Two evenings with “Othello” and experts at Featherstone


For the last two years Boston’s Actor’s Shakespeare Project has been voted Best Theater Company by the Boston Phoenix. They are a troupe without a stage that performs the works of the Bard at churches, schools, galleries, and other unconventional venues. Next week, the lush green lawns of the Featherstone Center for the Arts will be the setting, as the group presents selected scenes from its recent production of “Othello.”

Not only will Vineyard audiences have the opportunity to see one of Shakespeare’s four greatest dramas performed by professional Shakespearian actors, the two evenings will also feature discussion and commentary.

On Tuesday, the play’s director Judy Braha, who is the head of the MFA directing program at Boston University’s School of Theatre will provide the commentary. On Wednesday, theater luminary Robert Brustein, founder of the Yale Repertory Theatre and the American Repertory Theater, will lend his considerable expertise on Shakespeare to the discussion.

The project is a collaboration between Actor’s Shakespeare Project and the Vineyard’s ArtFarm Enterprises, who in their sophomore season have made great strides towards bringing off-Island talent to the Vineyard and hosting unique theatrical events. ArtFarm co-founder Brooke Ditchfield, who will appear in the production as Desdemona, notes that this event will reunite her with a number of people from her formative years as an actress.

The actors who will portray Iago and Emelia (Ken Cheeseman and Paula Langton ) were members of Shakespeare and Company in the Berkshires when Ms. Ditchfield was growing up in western Massachusetts. The two actors came to her grade school and directed her in a production of “King Lear” when she was in fourth grade. Later, Ms. Langton was one of Ms. Ditchfield’s teachers at Boston University, as was the show’s director, Ms. Braha. Ms. Ditchfield, who auditioned and won the role of Desdemona in the Boston production, was ecstatic about the opportunity to work with some of the people who influenced her early on in her career.

The full-scale production of “Othello,” which ran this past winter, is set in the near future. “It’s a very contemporary play,” Ms. Braha says. “It’s a look at the criminal mind in its themes of identity theft and other issues that are jumping off the front pages right now.”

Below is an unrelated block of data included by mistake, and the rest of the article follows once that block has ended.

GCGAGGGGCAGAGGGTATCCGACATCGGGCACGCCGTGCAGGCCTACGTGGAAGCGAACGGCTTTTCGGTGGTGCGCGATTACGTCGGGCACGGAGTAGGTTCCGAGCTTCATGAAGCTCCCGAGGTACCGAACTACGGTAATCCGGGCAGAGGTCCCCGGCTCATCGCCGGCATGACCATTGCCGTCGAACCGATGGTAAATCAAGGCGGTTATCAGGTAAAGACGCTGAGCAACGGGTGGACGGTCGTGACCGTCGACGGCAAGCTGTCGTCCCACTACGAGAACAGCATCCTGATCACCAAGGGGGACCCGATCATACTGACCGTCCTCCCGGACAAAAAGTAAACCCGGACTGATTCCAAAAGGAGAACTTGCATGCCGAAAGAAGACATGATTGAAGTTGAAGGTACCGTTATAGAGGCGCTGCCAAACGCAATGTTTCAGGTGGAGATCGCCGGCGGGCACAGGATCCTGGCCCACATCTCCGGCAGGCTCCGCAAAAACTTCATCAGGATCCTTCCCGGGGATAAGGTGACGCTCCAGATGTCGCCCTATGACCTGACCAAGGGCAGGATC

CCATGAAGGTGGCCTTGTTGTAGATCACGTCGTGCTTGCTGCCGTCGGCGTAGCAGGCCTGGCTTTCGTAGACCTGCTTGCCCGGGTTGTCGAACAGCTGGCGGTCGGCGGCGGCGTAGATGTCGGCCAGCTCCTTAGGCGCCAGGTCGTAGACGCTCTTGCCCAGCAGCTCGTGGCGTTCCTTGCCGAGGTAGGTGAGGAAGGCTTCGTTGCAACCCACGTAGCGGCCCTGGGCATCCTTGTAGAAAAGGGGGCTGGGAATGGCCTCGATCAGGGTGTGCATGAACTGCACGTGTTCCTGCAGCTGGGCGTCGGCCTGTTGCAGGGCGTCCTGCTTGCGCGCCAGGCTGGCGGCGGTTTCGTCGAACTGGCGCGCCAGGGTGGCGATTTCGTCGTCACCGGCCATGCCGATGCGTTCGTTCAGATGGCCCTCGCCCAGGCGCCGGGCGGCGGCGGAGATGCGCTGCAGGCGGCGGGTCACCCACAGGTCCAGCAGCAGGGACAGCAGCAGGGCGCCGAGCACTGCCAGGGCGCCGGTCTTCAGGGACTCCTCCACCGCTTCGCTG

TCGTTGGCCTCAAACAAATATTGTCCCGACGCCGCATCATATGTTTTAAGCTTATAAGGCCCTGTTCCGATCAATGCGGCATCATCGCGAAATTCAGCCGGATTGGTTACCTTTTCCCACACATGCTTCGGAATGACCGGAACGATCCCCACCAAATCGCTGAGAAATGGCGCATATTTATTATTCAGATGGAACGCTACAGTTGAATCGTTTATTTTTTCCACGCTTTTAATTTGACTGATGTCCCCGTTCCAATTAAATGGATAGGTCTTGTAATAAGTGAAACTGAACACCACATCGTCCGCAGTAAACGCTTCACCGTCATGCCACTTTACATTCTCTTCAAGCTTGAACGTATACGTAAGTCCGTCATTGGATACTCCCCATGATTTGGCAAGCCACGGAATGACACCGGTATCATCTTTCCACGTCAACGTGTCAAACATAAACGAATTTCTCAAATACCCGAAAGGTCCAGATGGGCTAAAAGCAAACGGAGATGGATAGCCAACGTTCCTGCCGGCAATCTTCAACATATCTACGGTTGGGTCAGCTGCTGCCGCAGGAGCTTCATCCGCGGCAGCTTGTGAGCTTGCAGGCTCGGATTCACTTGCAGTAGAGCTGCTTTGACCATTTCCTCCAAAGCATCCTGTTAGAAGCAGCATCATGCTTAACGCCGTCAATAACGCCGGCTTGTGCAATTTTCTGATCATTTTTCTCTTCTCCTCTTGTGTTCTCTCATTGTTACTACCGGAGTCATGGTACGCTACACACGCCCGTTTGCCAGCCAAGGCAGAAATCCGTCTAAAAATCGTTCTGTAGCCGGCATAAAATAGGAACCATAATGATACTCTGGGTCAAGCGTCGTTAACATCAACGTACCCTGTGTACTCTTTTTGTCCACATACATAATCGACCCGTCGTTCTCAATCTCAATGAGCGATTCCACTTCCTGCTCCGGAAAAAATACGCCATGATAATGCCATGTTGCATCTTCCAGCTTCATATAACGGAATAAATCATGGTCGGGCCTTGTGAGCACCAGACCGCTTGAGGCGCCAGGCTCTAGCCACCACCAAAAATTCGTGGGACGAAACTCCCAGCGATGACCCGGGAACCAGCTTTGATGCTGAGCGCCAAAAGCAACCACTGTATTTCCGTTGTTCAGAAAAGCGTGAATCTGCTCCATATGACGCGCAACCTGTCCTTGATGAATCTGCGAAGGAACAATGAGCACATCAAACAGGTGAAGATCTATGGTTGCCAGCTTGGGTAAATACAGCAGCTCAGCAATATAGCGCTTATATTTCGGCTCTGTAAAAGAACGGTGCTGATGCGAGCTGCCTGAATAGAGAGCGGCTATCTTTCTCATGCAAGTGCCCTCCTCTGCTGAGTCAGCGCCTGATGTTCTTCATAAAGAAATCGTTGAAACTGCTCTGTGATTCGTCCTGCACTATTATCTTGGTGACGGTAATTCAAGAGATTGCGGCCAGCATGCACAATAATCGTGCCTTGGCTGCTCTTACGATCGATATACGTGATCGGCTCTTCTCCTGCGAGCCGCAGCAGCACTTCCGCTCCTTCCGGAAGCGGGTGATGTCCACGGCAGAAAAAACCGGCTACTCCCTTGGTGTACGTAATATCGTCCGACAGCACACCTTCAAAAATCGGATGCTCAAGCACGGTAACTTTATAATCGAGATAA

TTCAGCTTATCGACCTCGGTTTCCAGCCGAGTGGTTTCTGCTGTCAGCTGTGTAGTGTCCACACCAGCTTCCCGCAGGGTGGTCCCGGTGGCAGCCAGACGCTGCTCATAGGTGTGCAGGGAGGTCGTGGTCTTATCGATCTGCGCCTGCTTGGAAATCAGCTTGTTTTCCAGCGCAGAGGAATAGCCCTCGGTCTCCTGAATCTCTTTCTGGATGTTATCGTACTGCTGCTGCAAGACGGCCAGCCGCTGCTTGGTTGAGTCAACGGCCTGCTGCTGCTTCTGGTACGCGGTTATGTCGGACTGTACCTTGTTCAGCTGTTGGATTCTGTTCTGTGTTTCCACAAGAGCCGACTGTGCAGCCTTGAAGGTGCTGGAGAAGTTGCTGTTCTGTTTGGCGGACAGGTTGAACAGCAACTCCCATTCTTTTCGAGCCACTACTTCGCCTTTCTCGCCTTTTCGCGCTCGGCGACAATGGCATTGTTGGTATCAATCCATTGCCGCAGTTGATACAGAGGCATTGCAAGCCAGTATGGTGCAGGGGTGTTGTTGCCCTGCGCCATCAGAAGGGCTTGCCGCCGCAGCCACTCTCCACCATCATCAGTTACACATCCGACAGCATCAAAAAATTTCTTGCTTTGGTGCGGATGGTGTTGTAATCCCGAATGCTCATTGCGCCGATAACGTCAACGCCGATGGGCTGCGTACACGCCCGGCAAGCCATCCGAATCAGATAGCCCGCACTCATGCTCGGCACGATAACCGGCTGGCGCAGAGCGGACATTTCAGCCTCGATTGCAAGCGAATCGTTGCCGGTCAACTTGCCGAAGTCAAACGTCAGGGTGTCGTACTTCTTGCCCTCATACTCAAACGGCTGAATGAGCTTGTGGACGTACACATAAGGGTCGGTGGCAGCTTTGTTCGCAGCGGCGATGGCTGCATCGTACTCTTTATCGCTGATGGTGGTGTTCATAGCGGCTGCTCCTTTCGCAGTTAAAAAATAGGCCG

Ms. Braha will discuss the changes the contemporary world has wrought as well as the play’s parallels. “One really big difference between the time that it was originally conceived is that we live in a really diverse world — there were basically no African Americans in England in Shakespeare’s day,” she says. “I wanted to represent these differences in our production.”

Mr. Brustein, who has dedicated a lifetime to the study of Shakepeare, will partially focus his evening’s discussion on the character of master manipulator Iago. “He is the earliest of Shakespeare’s characters without a belief. He can lie without fear of retribution.” He adds, “The notion of absolute evil that fascinated Shakespeare, we know very well in our time. We had our Hitler, our Al-Qaeda. These issues are very important to us.”

Later this summer, Mr. Brustein will present a reading of “The Last Will” — the final in his trilogy of plays based on Shakespeare’s life, as one of the Vineyard Playhouse’s Monday Night Specials.

Ms. Ditchfield notes that the two evenings, which will include discussion and audience participation following each selected scene, will be very different and that some people may be interested in attending both. “If you’ve ever wanted to come and learn a lot about one show this is the time to do it,” Ms. Ditchfield says.

Ms. Braha comments that the way “Othello” resonates with today’s audiences make it the perfect vehicle for discussion. “I think that ‘Othello’ is a great cautionary tale for our time,” she says. “It’s a very human story. It’s a play that you can see and go home and reflect on your own life in a lot of ways. It resonates with everybody depending on where you are in life at any particular time.”

Evenings With Othello, 5 pm, Tuesday and Wednesday, Aug. 10 and 11, Featherstone, Oak Bluffs. $30.

Gwyn McAllister is a freelance writer for The Times who lives in Oak Bluffs.